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The Sulfur Cycle

The Sulfur Cycle
Resource for Envi Sci



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Sulfurcycle.odt Presentation Transcript

  • 1. The Sulfur Cycle A presentation by Group 4 Jeremy Magdaong CJ Balicanta Joey Torres Emman Perez Die go Evangelista
  • 2. The Sulfur Cycle
    • What is sulfur?
    • 3. Why do we need sulfur?
    • 4. The Sulfur Cycle
    • 5. Is this cycle balanced?
    • 6. The effects of too much sulfur
  • 7. The Sulfur Cycle
      Before we get started on the sulfur cycle, we need to know what sulfur is anyway. SULFUR is....
    • An element
    • 8. An essential element of life
    • 9. Used in fertilizers, gunpowder, pesticides and fungicides
    • 10. Found in two amino acids:   cysteine  and  methionine
  • 11. The Sulfur Cycle
      Why do we need it?
    Sulfur is an important nutrient for organisms, being a key constituent of certain amino acids, proteins and other biochemicals. Plants get sulfur by acquiring simple mineral compounds from the soil. Animals then get the organic form of sulfur by eating plants or animals who eat plants. Sulfur is also an important mineral commodity. It is obtained through pollution control in factories where it is collected in its natural gas state. Then it may be used for sulfate fertilization in some prairie agriculture.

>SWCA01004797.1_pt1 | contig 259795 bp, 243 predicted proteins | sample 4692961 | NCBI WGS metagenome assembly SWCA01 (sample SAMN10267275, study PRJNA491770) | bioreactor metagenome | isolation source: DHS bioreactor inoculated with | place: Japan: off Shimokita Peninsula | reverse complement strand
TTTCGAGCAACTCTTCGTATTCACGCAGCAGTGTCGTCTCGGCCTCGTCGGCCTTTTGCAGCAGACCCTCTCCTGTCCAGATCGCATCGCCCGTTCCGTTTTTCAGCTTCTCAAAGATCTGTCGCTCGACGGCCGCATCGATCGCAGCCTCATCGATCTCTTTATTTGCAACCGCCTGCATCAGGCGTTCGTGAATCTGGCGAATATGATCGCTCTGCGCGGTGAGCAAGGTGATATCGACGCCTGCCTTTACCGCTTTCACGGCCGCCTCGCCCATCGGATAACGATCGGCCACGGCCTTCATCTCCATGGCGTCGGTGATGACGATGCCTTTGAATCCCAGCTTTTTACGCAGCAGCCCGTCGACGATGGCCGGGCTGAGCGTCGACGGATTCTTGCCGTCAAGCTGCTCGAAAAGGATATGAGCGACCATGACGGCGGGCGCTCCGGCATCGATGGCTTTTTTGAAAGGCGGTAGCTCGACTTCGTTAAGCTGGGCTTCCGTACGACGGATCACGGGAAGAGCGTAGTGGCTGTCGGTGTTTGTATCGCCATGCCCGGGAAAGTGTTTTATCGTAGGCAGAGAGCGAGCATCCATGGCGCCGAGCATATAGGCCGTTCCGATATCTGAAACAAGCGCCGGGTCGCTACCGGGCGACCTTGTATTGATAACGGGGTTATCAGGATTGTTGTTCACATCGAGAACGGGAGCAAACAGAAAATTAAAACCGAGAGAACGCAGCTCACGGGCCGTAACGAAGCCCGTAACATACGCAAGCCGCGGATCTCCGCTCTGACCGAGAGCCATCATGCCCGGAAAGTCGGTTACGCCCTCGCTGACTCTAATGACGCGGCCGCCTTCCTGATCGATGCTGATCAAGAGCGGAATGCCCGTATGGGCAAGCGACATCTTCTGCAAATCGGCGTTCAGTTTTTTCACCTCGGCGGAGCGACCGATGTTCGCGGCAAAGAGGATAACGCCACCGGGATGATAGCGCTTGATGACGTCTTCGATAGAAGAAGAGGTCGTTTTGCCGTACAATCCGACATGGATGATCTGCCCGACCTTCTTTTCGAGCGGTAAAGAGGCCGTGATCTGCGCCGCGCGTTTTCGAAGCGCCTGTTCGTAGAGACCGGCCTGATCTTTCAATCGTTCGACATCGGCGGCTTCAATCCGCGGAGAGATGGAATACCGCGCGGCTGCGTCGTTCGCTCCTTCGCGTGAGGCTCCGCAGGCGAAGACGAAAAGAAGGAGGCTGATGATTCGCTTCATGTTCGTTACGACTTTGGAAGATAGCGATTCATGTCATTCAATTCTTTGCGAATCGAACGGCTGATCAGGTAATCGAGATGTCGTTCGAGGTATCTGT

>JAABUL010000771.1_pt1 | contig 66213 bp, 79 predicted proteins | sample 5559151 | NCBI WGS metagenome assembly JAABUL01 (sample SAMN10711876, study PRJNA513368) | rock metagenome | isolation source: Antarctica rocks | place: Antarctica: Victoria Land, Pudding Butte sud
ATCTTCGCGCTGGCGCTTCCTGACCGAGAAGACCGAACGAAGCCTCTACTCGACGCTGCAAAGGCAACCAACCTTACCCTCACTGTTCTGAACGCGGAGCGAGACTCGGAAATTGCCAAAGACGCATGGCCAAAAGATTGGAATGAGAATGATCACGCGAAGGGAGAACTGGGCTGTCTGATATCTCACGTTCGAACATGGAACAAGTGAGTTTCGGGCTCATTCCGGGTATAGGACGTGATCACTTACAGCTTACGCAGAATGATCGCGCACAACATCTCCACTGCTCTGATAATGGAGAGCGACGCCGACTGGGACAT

• 12. The Sulfur Cycle
      A Crash Course on the Elements and Compounds involved in the cycle
    S is for SULFUR SO 4 ^-2 is for Sulfate SO 2 is for Sulfur Dioxide H 2 S is for Hydrogen Sulfide FeS2 is Iron Sulfide, or pyrite
  • 13. The Sulfur Cycle
  • 14. The Sulfur Cycle
      To understand more about the cycle, we have to start at one point, say the SO2 emissions by the volcanoes, which occur naturally. They either go up in the air, or be decomposed to become H 2 S.
    SO2 HOME
  • 15. The Sulfur Cycle
      In the air, the sulfates promote condensation, then when it precipitates it goes to either land or water.
  • 16. The Sulfur Cycle
      When it precipitates to land, the plants receive them through the soil. When the plant dies and decomposes it becomes sulfate again.Then the microorganisms in the soil reduce the sulfate to hydrogen sulfide.
    microorganisms PLANTS AND ORGANISMS eevaporation Precipitation Sulfates Reduced sulfur (Hydrogen sulfide) HOME
  • 17. The Sulfur Cycle
      The decaying of organisms may lead to the sedimentation of sulfates and sulfides and the organic sedimentation. In the organic sedimentations, it takes millions of years to turn them into fossil fuel. Fossil Fuels are then dug up by energy companies, which produces smoke in the process.
    Decay and decompostion SMOKE with SO2
  • 18. The Sulfur Cycle
    • The Simpler (maybe the simplest) Version